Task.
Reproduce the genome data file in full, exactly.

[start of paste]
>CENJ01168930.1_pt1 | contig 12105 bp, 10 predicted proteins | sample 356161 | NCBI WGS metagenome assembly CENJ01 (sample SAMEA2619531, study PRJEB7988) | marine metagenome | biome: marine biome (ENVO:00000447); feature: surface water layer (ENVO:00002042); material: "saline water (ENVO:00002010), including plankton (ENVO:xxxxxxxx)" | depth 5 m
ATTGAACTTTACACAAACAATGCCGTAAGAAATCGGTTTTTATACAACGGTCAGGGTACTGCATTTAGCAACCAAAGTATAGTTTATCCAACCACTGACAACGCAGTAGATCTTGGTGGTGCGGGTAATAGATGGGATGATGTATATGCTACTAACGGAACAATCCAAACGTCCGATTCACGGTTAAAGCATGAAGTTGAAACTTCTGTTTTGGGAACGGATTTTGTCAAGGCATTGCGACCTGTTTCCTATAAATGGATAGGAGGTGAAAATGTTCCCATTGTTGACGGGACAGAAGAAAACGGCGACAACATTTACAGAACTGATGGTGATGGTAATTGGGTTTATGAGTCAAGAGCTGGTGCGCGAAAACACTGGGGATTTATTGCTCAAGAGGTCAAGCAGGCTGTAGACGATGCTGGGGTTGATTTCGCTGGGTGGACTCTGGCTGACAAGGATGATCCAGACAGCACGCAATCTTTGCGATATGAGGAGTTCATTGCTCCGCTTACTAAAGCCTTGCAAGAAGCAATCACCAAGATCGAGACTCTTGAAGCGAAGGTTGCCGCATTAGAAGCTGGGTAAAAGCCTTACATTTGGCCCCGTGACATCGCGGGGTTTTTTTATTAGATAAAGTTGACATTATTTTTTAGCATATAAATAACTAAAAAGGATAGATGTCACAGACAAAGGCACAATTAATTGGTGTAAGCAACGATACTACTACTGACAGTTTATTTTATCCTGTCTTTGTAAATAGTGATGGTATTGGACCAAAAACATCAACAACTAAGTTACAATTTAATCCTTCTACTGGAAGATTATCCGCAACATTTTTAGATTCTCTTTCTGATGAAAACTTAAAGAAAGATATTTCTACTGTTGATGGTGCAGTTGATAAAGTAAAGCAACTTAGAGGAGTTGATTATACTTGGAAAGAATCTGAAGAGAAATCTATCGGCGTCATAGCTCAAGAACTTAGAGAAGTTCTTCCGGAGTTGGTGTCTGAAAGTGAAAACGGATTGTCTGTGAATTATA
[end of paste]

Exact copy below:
>CENJ01168930.1_pt1 | contig 12105 bp, 10 predicted proteins | sample 356161 | NCBI WGS metagenome assembly CENJ01 (sample SAMEA2619531, study PRJEB7988) | marine metagenome | biome: marine biome (ENVO:00000447); feature: surface water layer (ENVO:00002042); material: "saline water (ENVO:00002010), including plankton (ENVO:xxxxxxxx)" | depth 5 m
ATTGAACTTTACACAAACAATGCCGTAAGAAATCGGTTTTTATACAACGGTCAGGGTACTGCATTTAGCAACCAAAGTATAGTTTATCCAACCACTGACAACGCAGTAGATCTTGGTGGTGCGGGTAATAGATGGGATGATGTATATGCTACTAACGGAACAATCCAAACGTCCGATTCACGGTTAAAGCATGAAGTTGAAACTTCTGTTTTGGGAACGGATTTTGTCAAGGCATTGCGACCTGTTTCCTATAAATGGATAGGAGGTGAAAATGTTCCCATTGTTGACGGGACAGAAGAAAACGGCGACAACATTTACAGAACTGATGGTGATGGTAATTGGGTTTATGAGTCAAGAGCTGGTGCGCGAAAACACTGGGGATTTATTGCTCAAGAGGTCAAGCAGGCTGTAGACGATGCTGGGGTTGATTTCGCTGGGTGGACTCTGGCTGACAAGGATGATCCAGACAGCACGCAATCTTTGCGATATGAGGAGTTCATTGCTCCGCTTACTAAAGCCTTGCAAGAAGCAATCACCAAGATCGAGACTCTTGAAGCGAAGGTTGCCGCATTAGAAGCTGGGTAAAAGCCTTACATTTGGCCCCGTGACATCGCGGGGTTTTTTTATTAGATAAAGTTGACATTATTTTTTAGCATATAAATAACTAAAAAGGATAGATGTCACAGACAAAGGCACAATTAATTGGTGTAAGCAACGATACTACTACTGACAGTTTATTTTATCCTGTCTTTGTAAATAGTGATGGTATTGGACCAAAAACATCAACAACTAAGTTACAATTTAATCCTTCTACTGGAAGATTATCCGCAACATTTTTAGATTCTCTTTCTGATGAAAACTTAAAGAAAGATATTTCTACTGTTGATGGTGCAGTTGATAAAGTAAAGCAACTTAGAGGAGTTGATTATACTTGGAAAGAATCTGAAGAGAAATCTATCGGCGTCATAGCTCAAGAACTTAGAGAAGTTCTTCCGGAGTTGGTGTCTGAAAGTGAAAACGGATTGTCTGTGAATTATA